So far his campaign website shows that he has raised over $27,000 in online donations since announcing his campaign on December 5. That’s not yet enough, but it’s a good start and far healthier than what most Libertarian candidates can muster.
3. Go West, Young Party…
There are a few key geographic trends that serendipitously overlap in a particular region of the country. In a belt of states across the Mountain West, and adjacent parts of the Upper Midwest, popular alignment with libertarianism runs higher than in most of the country. A live-and-let-live frontier ethos makes fertile soil for Libertarians, and that shows in the vote totals for Libertarian candidates. Voters there are fiscally conservative, but relatively less socially conservative than other GOP strongholds.
There’s another factor that points to that region: some of the least expensive and easiest to win state legislative seats in the nation. Major-party candidates routinely earn a place in rural statehouses on campaign budgets measured in the thousands of dollars, as opposed to the hundreds of thousands of dollars that are the norm in larger, more expensive states.
That doesn’t mean Libertarians can waltz in and start buying seats at ten grand a pop. They need strong candidates: local community and business leaders with deep local roots. And running uphill as a Libertarian means more substantial opposition and a more closely contested campaign, so candidates should probably budget at least two to three times the average cost for a Republican or Democrat.
As we get into the Spring of 2018, it will be worth keeping an eye on states like Wyoming, Montana, and North Dakota. If viable non-incumbent Libertarian candidates for state legislatures arise anywhere, it will probably be in this part of the country. Elections that otherwise go uncontested by one of the two major parties can be particularly ripe for Libertarians to target in a two-way race.
4. The Libertarian Party’s chances in the Live Free or Die state
Rural New England: Vermont, Maine, and particularly New Hampshire, offer opportunities similar to the Mountain West. In New Hampshire, the party already has three incumbent party-switchers sitting in the unusually large, 400-member House of Representatives.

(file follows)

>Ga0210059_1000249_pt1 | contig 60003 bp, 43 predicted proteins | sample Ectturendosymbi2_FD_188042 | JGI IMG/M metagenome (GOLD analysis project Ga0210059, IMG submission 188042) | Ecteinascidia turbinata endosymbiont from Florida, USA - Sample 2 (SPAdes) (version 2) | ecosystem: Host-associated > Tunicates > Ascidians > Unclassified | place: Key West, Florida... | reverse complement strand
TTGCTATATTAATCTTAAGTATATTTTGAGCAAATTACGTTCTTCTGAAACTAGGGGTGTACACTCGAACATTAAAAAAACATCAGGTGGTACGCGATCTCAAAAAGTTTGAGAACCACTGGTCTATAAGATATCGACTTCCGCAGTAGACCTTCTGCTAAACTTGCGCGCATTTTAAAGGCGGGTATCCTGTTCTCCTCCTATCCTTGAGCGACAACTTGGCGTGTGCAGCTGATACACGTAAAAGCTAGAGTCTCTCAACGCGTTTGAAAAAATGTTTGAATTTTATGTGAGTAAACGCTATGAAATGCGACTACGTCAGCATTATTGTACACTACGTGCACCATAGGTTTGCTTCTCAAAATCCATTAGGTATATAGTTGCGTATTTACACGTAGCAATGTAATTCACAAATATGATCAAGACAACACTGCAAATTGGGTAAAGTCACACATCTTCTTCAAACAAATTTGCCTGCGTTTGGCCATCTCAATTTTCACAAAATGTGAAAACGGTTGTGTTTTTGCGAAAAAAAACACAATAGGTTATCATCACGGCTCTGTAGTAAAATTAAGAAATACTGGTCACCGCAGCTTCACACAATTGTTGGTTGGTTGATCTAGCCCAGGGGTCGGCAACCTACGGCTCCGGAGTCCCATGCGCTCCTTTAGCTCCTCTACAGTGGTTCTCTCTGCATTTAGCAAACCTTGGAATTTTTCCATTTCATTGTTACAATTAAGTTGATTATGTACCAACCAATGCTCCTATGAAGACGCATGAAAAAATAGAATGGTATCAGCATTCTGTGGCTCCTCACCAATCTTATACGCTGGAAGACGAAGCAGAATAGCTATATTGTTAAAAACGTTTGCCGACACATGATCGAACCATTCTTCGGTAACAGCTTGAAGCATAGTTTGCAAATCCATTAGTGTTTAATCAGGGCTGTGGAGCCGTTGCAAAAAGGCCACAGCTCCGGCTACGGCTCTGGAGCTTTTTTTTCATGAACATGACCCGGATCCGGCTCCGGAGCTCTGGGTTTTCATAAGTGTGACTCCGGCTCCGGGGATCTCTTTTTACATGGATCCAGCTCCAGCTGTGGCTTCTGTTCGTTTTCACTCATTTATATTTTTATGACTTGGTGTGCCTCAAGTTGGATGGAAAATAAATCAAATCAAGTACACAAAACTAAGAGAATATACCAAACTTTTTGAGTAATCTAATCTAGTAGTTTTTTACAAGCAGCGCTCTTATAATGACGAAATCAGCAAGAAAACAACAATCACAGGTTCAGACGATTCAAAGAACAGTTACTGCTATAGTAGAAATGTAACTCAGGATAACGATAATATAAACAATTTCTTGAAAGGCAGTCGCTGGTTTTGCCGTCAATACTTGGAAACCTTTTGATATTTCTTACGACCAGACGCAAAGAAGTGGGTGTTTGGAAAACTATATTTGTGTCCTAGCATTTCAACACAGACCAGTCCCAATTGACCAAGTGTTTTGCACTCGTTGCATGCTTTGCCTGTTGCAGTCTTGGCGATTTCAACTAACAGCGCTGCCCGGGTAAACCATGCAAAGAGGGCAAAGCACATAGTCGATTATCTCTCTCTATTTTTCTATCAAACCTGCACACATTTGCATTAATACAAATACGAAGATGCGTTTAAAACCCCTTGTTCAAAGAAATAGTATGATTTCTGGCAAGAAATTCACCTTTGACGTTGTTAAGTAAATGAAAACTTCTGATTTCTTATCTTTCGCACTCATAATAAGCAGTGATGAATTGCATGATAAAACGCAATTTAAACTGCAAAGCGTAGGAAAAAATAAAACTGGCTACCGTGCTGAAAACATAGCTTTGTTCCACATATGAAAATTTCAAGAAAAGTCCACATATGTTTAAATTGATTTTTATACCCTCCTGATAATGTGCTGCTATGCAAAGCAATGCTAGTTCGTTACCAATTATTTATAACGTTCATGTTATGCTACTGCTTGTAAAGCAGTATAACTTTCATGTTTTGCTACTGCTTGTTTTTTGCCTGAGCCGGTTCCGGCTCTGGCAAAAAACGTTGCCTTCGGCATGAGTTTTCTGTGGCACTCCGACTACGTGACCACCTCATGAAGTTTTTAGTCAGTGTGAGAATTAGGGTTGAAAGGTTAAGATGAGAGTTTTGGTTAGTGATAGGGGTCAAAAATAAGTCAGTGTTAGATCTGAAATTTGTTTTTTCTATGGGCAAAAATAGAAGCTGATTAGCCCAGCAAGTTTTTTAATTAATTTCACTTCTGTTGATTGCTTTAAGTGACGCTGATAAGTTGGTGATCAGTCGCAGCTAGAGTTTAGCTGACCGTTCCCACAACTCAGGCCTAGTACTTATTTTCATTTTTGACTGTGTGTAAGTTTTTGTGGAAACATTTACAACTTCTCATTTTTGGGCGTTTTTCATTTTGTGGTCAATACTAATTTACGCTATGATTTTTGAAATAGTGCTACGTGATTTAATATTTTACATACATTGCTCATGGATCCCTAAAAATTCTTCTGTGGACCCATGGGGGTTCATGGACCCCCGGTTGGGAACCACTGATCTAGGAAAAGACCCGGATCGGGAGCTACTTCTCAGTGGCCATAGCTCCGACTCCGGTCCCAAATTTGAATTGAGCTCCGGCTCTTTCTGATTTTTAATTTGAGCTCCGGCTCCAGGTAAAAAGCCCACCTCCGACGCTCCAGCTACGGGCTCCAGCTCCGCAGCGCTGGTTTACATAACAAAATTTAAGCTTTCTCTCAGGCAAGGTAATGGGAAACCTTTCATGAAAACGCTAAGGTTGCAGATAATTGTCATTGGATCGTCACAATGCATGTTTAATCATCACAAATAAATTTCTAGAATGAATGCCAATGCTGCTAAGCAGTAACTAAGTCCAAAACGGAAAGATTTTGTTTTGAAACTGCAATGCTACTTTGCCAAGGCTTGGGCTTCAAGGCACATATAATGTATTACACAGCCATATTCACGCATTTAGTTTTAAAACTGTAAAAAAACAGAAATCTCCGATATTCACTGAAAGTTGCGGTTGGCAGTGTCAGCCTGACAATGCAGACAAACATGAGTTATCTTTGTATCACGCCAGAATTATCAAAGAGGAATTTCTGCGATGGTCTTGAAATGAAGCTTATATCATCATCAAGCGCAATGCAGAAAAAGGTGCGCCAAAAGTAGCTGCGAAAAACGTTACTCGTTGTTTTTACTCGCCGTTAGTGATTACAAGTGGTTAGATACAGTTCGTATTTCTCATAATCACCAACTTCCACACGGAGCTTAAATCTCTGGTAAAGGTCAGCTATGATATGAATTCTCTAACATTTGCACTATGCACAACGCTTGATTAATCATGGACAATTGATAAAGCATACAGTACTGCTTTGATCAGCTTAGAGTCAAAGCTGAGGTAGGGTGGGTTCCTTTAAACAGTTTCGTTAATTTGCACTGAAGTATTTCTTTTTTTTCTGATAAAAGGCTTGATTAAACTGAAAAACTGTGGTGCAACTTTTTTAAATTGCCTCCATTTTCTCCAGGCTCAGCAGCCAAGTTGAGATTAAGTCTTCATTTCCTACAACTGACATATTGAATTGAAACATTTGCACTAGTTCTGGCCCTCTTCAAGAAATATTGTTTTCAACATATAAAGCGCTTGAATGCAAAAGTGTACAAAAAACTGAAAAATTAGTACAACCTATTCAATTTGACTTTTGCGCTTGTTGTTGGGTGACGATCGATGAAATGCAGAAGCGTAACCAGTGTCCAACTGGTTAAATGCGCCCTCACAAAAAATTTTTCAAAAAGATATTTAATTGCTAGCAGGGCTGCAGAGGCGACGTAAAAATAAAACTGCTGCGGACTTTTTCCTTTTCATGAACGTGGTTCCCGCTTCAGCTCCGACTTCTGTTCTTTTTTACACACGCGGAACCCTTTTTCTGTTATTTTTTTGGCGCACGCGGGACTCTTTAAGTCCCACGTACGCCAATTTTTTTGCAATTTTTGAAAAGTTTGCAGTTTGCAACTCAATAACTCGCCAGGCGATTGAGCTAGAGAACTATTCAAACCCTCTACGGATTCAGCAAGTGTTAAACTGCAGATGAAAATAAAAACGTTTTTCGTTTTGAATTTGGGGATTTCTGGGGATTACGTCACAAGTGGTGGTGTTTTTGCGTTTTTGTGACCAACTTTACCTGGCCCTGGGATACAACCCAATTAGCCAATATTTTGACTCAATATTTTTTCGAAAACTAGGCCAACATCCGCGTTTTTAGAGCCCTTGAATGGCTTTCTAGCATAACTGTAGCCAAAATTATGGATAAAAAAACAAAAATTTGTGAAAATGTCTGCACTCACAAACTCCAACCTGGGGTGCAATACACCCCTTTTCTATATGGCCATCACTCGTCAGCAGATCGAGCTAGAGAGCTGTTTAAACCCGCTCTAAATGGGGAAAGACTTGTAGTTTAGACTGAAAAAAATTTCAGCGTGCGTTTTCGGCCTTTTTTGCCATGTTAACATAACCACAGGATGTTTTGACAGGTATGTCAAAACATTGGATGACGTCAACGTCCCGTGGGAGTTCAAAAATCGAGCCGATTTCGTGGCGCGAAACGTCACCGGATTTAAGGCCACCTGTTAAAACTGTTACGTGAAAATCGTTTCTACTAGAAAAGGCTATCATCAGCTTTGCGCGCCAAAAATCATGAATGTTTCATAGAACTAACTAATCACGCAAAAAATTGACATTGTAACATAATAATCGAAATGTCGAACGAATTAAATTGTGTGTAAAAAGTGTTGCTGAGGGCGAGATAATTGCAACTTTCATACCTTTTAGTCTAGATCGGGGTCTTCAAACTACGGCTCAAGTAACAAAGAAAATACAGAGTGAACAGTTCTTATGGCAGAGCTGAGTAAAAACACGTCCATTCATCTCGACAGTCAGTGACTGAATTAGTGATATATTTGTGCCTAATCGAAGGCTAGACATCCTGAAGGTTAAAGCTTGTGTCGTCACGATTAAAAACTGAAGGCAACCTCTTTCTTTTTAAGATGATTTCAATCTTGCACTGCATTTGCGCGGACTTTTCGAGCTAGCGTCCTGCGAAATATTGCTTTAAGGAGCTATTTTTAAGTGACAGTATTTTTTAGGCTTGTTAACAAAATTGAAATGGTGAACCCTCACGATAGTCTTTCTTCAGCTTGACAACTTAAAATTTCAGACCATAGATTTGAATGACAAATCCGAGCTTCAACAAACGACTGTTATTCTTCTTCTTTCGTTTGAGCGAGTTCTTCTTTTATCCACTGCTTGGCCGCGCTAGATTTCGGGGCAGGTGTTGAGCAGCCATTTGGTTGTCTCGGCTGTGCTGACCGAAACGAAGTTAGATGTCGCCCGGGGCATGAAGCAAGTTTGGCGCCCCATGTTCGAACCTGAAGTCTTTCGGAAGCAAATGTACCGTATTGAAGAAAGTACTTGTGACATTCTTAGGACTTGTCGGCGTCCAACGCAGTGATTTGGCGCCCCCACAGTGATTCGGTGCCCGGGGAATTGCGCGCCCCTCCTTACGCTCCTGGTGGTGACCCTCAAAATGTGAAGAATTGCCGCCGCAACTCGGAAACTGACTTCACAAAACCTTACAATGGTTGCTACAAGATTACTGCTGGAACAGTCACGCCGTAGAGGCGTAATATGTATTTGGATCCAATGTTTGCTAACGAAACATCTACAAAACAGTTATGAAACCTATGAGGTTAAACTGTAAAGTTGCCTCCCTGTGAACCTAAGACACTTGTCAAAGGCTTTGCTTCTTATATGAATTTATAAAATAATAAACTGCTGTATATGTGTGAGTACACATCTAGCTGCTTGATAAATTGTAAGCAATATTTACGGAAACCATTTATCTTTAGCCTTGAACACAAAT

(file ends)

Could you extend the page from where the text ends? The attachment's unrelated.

Those incumbents– Caleb Dyer, Brandon Phinney, and Joseph Stallcop– face very local elections, with low margins for victory under New Hampshire’s multi-member-district system. There is also a possibility that one or more of them will seek to run as “fusion” candidates for re-election. In that scenario, they would secure the official nomination of both their own Libertarian Party, as well as the major-party that is more dominant in their districts, and whose tickets they were originally elected on in 2016. (Republicans in the case of Dyer and Phinney, Democrats for Stallcop).
The incumbent advantage is real, but voting trends for the NH legislature also tend to be sharply partisan, a real obstacle for even a Libertarian incumbent who doesn’t secure the endorsement of either local Republicans or Democrats (or both… which would not be unprecedented in the state).
Next-door Maine also offers potential, thanks to having become the first state to adopt instant run-off voting, also known as ranked choice. Long loved by opponents of the two-party system, this change is currently tied up in uncertainty, due to a mix of both judicial and legislative activity. It’s not yet known whether IROV will actually be used during the 2018 elections, but if it is, it will provide a chance for Libertarians to test the theory that they could prevail if not hindered by the perception of “wasted votes” and perpetual spoiler status.
Continued tomorrow with Part II, and races to watch in Massachusetts, New York, Florida, and California.